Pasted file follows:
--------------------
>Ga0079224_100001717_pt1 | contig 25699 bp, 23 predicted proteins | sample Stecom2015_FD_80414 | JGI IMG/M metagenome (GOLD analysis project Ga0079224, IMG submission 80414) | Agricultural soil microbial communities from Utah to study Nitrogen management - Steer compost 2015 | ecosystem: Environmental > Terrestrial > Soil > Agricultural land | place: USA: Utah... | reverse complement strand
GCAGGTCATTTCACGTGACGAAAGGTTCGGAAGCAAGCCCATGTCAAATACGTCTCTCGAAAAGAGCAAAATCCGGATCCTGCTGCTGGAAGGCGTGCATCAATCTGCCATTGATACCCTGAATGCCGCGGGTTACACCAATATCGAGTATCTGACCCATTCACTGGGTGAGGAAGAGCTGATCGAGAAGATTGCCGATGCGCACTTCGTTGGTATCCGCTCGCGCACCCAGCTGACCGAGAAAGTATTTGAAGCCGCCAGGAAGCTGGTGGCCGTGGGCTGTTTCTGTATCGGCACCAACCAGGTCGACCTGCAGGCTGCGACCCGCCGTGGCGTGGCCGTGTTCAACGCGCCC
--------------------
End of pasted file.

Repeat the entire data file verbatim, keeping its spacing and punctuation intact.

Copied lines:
>Ga0079224_100001717_pt1 | contig 25699 bp, 23 predicted proteins | sample Stecom2015_FD_80414 | JGI IMG/M metagenome (GOLD analysis project Ga0079224, IMG submission 80414) | Agricultural soil microbial communities from Utah to study Nitrogen management - Steer compost 2015 | ecosystem: Environmental > Terrestrial > Soil > Agricultural land | place: USA: Utah... | reverse complement strand
GCAGGTCATTTCACGTGACGAAAGGTTCGGAAGCAAGCCCATGTCAAATACGTCTCTCGAAAAGAGCAAAATCCGGATCCTGCTGCTGGAAGGCGTGCATCAATCTGCCATTGATACCCTGAATGCCGCGGGTTACACCAATATCGAGTATCTGACCCATTCACTGGGTGAGGAAGAGCTGATCGAGAAGATTGCCGATGCGCACTTCGTTGGTATCCGCTCGCGCACCCAGCTGACCGAGAAAGTATTTGAAGCCGCCAGGAAGCTGGTGGCCGTGGGCTGTTTCTGTATCGGCACCAACCAGGTCGACCTGCAGGCTGCGACCCGCCGTGGCGTGGCCGTGTTCAACGCGCCC